Two days after Twitter suspended Tehreek-e-Labbaik Pakistan (TLP) leader Khadim Hussain Rizvi’s account over a complaint, Information Minister Fawad Chaudhry on Tuesday urged YouTube and WhatsApp to combat hate mongering.
Chaudhry took to his Twitter and shared a New York Times article with the caption, “It is so welcoming that giants like Twitter and Facebook are now fully committed to regulating their platforms to combat the menace of fake news and hate mongering. YouTube and WhatsApp please consider the same policy for a safer world.”
Its so welcoming that giants like Twitter and Facebook are now fully committed to regulate their platforms to combat the menace of fake news and hate mongering, youtube and whatsapp plz consider same policy for a safer world. https://t.co/rMebiLZ7xw
— Ch Fawad Hussain (@fawadchaudhry) November 6, 2018
Earlier, on Sunday Twitter suspended TLP chief Rizvi’s account after his party led a three-day protest against a Supreme Court verdict acquitting Aasia Bibi – a Christian woman who had been on death row for eight years in a blasphemy case.
The countrywide demonstrations which erupted on Wednesday had left major highways — including the motorway connecting Lahore and Islamabad — blocked and routine life paralysed in major cities.
Mobile services in major cities had also been suspended.
The protests had come after Prime Minister Imran Khan issued a forceful rebuke to the TLP in a nationally-televised address in the ruling’s wake, saying the government would not tolerate violent protests.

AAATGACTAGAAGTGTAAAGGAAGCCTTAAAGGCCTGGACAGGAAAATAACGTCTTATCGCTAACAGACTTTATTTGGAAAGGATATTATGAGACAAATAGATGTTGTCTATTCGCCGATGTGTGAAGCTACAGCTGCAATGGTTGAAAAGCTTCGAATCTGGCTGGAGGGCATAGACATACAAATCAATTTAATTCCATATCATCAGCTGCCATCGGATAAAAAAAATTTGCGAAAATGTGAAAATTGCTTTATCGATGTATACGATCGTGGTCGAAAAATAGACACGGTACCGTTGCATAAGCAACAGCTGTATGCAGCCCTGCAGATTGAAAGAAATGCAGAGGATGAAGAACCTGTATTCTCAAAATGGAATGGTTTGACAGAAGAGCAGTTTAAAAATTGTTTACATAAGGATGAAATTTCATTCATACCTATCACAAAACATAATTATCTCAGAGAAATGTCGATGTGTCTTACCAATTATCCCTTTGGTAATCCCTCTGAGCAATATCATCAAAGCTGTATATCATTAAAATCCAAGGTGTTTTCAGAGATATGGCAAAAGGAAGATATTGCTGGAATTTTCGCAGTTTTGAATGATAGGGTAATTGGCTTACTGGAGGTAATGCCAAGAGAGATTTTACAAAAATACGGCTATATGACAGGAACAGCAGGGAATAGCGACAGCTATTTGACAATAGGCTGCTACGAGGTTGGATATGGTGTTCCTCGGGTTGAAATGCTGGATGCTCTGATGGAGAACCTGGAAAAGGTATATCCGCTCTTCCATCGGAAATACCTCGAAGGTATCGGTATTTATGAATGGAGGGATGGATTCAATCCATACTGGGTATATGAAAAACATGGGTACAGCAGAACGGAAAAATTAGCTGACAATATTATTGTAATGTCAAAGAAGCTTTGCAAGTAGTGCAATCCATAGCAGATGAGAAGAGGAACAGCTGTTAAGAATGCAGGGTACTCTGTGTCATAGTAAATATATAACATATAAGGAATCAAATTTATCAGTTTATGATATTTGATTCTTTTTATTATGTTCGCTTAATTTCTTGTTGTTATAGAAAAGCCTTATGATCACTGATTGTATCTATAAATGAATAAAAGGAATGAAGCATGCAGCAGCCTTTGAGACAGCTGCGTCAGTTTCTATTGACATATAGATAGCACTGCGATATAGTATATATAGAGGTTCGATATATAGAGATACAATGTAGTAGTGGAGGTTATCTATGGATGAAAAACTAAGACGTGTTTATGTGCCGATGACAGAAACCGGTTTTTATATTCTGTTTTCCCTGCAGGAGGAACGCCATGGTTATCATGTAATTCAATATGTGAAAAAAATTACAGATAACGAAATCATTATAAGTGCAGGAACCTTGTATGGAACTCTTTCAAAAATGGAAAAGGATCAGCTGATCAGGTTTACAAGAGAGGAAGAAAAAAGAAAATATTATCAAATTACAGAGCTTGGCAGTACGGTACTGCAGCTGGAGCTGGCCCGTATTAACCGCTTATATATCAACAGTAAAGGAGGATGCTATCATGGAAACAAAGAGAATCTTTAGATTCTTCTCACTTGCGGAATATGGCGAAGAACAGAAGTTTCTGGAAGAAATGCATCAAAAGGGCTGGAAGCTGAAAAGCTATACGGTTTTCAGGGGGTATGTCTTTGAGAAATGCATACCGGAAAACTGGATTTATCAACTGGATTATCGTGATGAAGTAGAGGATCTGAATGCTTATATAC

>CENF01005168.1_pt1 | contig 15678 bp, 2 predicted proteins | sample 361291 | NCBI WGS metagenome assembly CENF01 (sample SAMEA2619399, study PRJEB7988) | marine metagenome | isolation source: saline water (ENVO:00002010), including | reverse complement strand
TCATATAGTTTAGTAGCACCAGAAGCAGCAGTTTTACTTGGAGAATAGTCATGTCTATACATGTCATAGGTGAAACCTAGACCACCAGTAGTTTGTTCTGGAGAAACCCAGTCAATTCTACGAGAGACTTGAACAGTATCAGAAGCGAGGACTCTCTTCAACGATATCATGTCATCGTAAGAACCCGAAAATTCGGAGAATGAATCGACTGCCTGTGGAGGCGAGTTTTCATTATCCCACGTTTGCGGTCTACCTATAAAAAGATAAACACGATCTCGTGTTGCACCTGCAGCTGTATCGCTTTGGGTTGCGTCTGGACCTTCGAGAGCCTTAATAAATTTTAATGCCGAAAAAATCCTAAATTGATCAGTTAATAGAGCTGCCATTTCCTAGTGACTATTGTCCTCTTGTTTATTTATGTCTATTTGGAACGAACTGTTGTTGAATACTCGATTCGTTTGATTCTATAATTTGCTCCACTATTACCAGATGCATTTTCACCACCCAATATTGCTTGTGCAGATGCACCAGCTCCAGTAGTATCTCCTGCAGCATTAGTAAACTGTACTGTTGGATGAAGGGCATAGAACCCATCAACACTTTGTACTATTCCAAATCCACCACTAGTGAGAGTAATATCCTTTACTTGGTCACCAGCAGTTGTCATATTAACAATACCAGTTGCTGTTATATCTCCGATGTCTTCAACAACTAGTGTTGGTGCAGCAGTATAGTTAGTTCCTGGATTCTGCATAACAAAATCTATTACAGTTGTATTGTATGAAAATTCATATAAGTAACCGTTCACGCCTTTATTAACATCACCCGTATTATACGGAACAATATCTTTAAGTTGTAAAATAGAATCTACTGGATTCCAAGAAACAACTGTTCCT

On Friday, the government and the TLP had signed a deal to conclude the latter’s nationwide protest. One of the major concessions the government agreed to was to “initiate the legal process” to place Aasia Bibi’s name on the ECL [Exit Control List].
The state had also assured the party that it would not oppose a review petition filed against the Supreme Court’s judgement in the Aasia Bibi blasphemy case.
The government further promised to take appropriate legal action to redress any deaths that may have occurred during the protests against the Aasia Bibi verdict and to release all people picked up in connection with the protests starting October 30.
The TLP, in turn, only offered an apology “if it hurt the sentiments or inconvenienced anyone without reason”.